Hosmer was referring to the swiftness of the proposal’s emergence from the shadows compared to a two-year process that was used to create the Health Sciences Center governing structure, which regents overturned last month with their 4-2 vote.
Once the intention of the Board of Regents to vote on the changes became public, emails and letters from UNM medical school faculty, HSC students and members of the public flooded in, urging regents to delay the vote.
As one emailer put it, she was concerned the changes would replace the Health Sciences Center Board of Directors, which was made up of “political appointees and members of the public,” with only political appointees.
Five of the six regents -- Doughty, Lee, Quillen, Hosmer and student Regent Ryan Berryman -- are appointees of Gov. Susana Martinez. Fortner -- reappointed by Martinez -- also served as a regent under Democratic Gov. Bill Richardson and Republican Gov. Gary Johnson.
The requests for a delay were ignored.
Minutes after the March 14 vote, Doughty, who had touted the proposal in the days leading up to the vote as a way to save money, acknowledged to reporters that there was no cost-savings plan worked out prior to the vote.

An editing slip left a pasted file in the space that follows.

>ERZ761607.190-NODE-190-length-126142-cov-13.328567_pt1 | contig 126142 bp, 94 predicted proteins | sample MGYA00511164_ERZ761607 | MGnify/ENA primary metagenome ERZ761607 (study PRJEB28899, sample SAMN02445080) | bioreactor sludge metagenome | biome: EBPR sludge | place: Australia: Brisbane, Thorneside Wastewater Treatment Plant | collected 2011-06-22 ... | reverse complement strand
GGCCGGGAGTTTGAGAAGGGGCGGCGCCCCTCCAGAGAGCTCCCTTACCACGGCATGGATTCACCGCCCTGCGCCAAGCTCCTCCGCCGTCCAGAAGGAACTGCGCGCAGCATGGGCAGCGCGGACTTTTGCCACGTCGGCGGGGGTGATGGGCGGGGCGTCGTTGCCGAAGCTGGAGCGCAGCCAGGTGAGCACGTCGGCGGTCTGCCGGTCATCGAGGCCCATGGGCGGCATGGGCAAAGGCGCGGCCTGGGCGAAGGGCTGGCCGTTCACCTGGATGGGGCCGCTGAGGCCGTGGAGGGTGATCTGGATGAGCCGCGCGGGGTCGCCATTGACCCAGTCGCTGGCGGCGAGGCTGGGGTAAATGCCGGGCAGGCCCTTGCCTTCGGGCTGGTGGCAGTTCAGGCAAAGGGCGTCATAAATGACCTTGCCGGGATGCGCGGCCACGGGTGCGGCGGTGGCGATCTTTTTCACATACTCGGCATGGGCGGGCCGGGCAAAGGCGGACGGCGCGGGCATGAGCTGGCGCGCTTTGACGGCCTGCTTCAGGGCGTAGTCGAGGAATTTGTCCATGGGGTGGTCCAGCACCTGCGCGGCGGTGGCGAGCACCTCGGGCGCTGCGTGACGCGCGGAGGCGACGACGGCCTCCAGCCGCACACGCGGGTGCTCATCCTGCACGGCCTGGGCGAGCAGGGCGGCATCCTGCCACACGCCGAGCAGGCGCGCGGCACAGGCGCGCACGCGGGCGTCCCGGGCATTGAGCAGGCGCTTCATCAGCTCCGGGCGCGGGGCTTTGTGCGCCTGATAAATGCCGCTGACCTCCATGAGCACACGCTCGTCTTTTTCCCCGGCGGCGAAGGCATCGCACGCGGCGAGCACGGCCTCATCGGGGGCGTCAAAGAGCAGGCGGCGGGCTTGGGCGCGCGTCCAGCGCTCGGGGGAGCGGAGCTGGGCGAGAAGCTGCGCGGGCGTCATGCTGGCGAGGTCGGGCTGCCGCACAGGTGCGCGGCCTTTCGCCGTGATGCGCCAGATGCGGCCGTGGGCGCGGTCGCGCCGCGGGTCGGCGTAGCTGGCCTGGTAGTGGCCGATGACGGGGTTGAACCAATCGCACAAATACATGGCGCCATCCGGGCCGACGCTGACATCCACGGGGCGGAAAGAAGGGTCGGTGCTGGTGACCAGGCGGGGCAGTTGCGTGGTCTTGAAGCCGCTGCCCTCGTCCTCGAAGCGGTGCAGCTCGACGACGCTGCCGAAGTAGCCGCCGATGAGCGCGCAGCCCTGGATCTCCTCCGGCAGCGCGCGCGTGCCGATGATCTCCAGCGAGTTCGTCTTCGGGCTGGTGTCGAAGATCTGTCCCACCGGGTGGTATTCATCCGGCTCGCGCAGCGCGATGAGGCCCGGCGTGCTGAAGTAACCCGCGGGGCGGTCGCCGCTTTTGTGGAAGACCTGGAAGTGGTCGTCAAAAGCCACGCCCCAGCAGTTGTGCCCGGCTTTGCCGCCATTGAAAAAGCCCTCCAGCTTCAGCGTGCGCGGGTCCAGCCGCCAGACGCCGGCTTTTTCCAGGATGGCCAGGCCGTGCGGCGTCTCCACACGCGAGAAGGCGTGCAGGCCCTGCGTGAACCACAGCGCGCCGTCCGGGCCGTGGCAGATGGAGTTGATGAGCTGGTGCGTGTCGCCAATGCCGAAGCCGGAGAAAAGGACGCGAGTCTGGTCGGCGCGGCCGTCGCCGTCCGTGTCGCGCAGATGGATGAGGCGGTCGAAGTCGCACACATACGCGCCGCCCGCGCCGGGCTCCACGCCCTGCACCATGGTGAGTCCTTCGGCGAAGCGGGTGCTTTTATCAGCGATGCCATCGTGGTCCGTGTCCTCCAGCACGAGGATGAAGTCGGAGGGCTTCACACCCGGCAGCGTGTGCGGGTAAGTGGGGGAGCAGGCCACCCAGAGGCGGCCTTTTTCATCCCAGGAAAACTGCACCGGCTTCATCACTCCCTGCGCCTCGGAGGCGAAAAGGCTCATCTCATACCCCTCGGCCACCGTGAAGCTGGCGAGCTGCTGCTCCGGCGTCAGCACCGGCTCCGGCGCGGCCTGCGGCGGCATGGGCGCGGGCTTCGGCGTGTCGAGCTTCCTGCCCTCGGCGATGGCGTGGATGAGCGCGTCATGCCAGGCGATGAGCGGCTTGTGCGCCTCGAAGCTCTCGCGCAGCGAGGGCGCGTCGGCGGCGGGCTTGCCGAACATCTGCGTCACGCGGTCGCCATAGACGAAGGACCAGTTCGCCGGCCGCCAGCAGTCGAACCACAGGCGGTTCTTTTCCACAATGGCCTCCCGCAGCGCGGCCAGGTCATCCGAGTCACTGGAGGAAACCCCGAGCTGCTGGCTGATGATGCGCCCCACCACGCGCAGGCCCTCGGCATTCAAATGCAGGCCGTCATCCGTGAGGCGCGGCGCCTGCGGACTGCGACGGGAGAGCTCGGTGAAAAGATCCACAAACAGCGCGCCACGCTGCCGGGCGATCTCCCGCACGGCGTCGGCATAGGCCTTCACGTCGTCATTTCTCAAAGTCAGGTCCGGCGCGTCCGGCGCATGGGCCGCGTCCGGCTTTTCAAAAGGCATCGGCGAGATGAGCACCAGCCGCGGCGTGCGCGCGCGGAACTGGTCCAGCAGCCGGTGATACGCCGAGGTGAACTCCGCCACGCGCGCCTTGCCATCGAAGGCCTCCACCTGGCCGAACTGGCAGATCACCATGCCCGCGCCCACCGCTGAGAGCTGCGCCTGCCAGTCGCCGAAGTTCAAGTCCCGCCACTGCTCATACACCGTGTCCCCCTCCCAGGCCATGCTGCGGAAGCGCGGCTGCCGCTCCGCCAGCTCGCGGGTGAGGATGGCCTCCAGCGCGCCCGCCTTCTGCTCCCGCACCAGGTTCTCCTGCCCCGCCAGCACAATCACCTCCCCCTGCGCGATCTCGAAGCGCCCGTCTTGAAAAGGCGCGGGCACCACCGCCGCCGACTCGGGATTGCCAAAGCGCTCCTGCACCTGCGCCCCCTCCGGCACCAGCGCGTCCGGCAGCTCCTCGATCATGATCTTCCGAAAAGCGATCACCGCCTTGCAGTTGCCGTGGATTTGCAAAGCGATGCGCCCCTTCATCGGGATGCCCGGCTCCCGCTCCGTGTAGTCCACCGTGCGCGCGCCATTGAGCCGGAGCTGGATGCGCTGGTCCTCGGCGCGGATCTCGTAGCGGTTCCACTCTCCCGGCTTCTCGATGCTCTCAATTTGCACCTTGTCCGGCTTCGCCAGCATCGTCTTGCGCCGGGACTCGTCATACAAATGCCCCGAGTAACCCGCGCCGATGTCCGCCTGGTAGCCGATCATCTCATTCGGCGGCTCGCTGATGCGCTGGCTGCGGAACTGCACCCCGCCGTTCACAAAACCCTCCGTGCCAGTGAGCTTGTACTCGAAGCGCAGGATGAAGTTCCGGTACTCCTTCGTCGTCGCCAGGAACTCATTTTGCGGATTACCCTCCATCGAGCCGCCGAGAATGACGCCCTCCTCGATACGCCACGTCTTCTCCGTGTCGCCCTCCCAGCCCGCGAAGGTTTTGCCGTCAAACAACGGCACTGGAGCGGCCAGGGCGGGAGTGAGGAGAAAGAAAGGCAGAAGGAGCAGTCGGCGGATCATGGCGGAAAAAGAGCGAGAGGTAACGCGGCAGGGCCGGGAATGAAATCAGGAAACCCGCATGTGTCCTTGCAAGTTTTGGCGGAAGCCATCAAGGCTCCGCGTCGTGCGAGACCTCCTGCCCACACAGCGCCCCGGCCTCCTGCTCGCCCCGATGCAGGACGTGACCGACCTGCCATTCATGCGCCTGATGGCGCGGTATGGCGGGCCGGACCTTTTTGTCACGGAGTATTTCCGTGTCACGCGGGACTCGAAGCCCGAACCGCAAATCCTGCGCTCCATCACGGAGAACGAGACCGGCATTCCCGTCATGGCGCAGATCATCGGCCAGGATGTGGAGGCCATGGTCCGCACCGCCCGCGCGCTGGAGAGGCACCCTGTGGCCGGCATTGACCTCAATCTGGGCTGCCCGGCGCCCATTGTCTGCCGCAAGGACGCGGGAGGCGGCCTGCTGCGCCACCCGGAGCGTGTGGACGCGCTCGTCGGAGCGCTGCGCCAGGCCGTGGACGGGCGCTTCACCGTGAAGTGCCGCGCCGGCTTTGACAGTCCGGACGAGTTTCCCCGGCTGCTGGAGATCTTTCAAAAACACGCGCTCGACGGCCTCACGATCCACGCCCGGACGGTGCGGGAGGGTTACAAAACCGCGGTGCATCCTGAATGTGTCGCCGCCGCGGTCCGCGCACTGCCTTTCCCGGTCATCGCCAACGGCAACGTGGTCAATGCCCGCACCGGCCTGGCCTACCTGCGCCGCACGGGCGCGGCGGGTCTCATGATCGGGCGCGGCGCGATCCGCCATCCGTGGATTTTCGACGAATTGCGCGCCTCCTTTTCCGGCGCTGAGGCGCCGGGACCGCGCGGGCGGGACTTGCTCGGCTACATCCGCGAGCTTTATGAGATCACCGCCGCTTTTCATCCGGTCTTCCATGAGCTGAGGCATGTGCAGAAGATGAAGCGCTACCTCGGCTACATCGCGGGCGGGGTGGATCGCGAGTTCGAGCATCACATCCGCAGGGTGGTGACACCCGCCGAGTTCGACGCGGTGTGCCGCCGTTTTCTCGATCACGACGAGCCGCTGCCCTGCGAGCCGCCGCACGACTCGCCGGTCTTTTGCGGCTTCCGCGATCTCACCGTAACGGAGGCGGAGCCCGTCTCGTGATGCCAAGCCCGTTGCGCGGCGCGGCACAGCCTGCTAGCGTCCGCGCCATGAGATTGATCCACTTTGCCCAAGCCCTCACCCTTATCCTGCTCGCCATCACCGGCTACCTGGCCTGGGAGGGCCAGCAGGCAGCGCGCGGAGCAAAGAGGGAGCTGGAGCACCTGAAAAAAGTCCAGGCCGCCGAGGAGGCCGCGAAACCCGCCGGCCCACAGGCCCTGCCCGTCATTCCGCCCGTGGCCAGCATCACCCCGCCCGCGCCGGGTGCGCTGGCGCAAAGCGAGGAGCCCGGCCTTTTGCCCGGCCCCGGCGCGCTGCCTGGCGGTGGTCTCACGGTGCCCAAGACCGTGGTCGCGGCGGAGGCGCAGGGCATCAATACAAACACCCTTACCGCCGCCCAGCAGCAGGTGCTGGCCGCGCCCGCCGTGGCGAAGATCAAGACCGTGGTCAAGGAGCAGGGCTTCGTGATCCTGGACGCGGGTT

He also spoke of the proposal as a “concept” that he had “for a few months in my mind” -- one that lacked a paper trail.
As for his decision not to talk with Quillen and Hosmer, Doughty said “I felt that would violate the Open Meetings Act. I’m an attorney.”
He is referring to what is known as a rolling quorum, when a majority of a public body discusses an issue or proposal outside an open or public meeting.
Meanwhile, Doughty referred to calls to delay a vote to allow for more discussion as “fear-mongering,” he told reporters. “This was started by somebody to try to stir the pot to make it seem like it is bigger than it is.”
The Board of Regents had heard enough discussion to have properly vetted the proposed changes, he said.